Right now I am in India, a land of beauty filled with wonderful people. It has been said India is an assault on all of your senses, I believe that is true. The colors, sounds, flavors and smells exude the essence of foreign and exotic entrancing the American mind.
Have I mentioned, I’m loving it?
I love travel in general, as the world is a large and wonderful place just waiting to be explored. It broadens the horizons and opens the mind. What at first seems different and strange soon becomes just another manifestation of the wonderful tapestry that is humankind, the threads of which are interwoven with laughter and happiness, tears and sorrows, and shared soul of human experience, for in this world we are all interconnected and interdependent.
So, why am I discussing this on a technical blog? For one of the other gifts travel gives one:
Perspective is a powerful thing. It is the lens through which we view and interact with the world. We all have one. Most of us are quite comfortable in sharing ours, invited or not. We treasure it, and certainly don’t want to lose it. It’s our precious.
Until we travel…
Then it’s taken from us, roughed up, scratched, banged and at times smashed completely to pieces. Yet, somehow it seems to always come out the other end of the process enlarged and polished (or perhaps just replaced by an entirely new way of viewing the world). And, just like the old, the new is now ours, now our precious.
It can be a rather uncomfortable process. Perhaps growth is always meant to be.
I believe perspective has but one teacher, one master: experience. Each experience we have slightly shifts, buffs or polishes our perspective lens on the world. This is true both in our working days and vacationing hours—each new experience adding its part to the overall whole.
Unless you try to do something beyond what you have already mastered you will never grow.
~ Ralph Waldo Emerson
So, we grow and mature, both in our careers and our personal lives. The perspective, as well, continues to strengthen. Then, one day, we realize an important fact: we are not the same as anyone else. There is no one with whom we share our perspective lens. Even the most closely aligned still seem to suffer from a stigmatism here or a defect there. Our perspective is, in one way of thinking, utterly and completely alone… that is, if we let it. One of the marks of a maturing person is their increased ability and desire to temporarily borrow the perspective lens from another (desire is the real important part), thereby to temporarily see the world from a different point of view.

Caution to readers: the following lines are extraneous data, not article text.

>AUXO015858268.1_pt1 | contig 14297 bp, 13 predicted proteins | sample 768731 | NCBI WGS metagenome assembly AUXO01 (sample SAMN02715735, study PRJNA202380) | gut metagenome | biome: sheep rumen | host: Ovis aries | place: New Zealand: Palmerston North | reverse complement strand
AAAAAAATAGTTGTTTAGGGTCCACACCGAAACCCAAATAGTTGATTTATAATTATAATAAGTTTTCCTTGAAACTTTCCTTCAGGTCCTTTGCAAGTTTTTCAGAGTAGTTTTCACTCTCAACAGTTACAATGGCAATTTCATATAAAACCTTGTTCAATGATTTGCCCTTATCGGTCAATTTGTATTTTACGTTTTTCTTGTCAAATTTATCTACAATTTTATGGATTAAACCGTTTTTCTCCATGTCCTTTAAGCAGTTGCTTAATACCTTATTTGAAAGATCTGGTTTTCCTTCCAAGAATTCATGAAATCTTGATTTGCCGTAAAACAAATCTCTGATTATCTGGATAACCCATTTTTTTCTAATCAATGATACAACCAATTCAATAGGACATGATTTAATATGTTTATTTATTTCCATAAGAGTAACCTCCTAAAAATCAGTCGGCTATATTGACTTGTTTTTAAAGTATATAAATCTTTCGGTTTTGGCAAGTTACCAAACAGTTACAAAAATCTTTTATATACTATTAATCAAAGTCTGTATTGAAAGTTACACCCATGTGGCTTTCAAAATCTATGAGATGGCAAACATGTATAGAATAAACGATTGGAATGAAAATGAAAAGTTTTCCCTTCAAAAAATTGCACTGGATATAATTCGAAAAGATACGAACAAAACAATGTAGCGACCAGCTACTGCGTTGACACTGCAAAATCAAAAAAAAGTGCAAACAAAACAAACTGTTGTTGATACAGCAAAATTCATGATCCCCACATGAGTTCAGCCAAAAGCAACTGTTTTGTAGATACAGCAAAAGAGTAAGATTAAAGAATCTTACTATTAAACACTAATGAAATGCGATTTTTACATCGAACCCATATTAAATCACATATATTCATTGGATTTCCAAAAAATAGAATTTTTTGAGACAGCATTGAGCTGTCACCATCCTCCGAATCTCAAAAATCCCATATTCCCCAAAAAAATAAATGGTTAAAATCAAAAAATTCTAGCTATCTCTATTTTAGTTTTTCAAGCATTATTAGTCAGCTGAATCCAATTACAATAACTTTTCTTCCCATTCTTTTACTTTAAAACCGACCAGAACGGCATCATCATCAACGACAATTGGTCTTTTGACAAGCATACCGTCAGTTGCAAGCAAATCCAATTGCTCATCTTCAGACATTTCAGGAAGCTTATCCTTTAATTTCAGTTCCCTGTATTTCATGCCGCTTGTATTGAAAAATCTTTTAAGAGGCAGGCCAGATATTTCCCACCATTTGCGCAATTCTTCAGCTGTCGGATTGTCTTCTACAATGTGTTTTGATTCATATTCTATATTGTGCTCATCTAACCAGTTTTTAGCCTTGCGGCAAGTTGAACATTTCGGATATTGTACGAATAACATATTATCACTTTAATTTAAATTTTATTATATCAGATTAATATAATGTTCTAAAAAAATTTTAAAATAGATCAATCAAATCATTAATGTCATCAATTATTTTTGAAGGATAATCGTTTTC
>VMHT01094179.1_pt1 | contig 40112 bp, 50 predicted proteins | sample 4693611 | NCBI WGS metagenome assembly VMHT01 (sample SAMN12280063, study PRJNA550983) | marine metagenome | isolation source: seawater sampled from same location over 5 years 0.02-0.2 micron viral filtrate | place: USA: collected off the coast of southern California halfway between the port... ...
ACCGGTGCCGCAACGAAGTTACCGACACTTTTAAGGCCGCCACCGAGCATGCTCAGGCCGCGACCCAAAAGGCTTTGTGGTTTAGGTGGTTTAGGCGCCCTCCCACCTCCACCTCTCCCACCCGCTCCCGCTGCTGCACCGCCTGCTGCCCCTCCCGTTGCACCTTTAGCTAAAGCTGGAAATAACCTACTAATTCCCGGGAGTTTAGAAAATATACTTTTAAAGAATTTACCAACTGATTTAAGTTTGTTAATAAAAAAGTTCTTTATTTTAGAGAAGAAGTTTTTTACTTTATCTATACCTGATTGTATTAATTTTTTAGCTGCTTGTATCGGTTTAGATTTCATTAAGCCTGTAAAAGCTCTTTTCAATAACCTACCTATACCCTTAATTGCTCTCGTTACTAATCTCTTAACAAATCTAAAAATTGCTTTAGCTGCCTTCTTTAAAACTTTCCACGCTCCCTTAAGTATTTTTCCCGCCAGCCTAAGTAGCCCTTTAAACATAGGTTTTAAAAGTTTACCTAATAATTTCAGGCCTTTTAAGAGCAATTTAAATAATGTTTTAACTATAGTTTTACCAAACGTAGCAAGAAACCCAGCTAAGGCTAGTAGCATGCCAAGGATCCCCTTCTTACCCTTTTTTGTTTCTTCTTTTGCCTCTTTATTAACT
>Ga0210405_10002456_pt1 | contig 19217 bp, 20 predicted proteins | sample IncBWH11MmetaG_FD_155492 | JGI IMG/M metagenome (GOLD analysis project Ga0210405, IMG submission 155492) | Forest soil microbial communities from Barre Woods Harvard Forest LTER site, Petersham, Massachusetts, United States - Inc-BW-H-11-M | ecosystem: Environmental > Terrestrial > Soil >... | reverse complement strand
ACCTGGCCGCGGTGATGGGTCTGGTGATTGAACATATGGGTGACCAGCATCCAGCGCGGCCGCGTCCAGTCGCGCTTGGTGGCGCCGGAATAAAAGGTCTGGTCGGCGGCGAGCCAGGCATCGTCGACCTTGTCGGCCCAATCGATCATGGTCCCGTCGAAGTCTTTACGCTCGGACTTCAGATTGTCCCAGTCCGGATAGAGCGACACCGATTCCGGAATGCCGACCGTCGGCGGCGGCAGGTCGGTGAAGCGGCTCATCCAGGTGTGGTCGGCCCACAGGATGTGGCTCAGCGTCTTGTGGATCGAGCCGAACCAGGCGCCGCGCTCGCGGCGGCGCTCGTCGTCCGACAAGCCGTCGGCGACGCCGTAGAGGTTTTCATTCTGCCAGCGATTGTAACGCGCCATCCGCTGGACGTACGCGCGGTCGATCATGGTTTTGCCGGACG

That’s why we teach software developers to create personas. We want to force them outside of their comfort zone, outside of their own perspective to see what they are doing in an entirely different light. This is particularly true if the persona in question is very, very different from the engineer. We encourage them to print off the persona description and picture, and to hang it in plain sight where it can hardly be forgotten. In just one of our projects we have defined named personas for the following roles:
- Datacenter Manager
- Linux/Unix System Admin – Infrastructure
- Datacenter Administrator
- Network & Security Administrator
- Windows System Administrator
- Cloud End User
- HPC End User
- Partner/OEM Business
- Partner/OEM Technical
- Professional Services Engineer
Wow! There certainly are a number of people needed to keep the ship running. Each of these has a name, a picture and a biography that tells us how they fit into the overall system.
But, I’m not really here to discuss software development techniques. I’m here to discuss HPC.
Then why have you just spent the last #&‡$†! paragraphs rambling on?
Here’s why: a persona is not just a tool to be used by product management to rally the troops or software engineers to remember who they are building this stuff for anyway. It’s not just a tool for a sales manager to put a face on the future customer for the sales team. No, a persona is much more than that. It’s a distillation of a perspective, and those perspectives matter.
So, here’s my question to you:
Do you, as an HPC administrator, have personas of who you are serving taped up on the wall of your office or cubicle (or cabin, as mine in India is being called)?
If not, why not? It’s far to easy for us to get caught up in the things we think are important or cool, and lose sight of what we are really trying to accomplish. Far better than the fictitious personas created by product managers and developers, we have the real thing. We have honest-to-goodness, live, breathing users, and they have stories to tell.
These are real people doing real jobs, and our job is to support them in doing theirs. So the more we can see the world through their personal perspective, the better we’ll be able to facilitate them in accomplishing their goals.
Take time today to hang up one or two of your own real-world personas above your desk or monitor.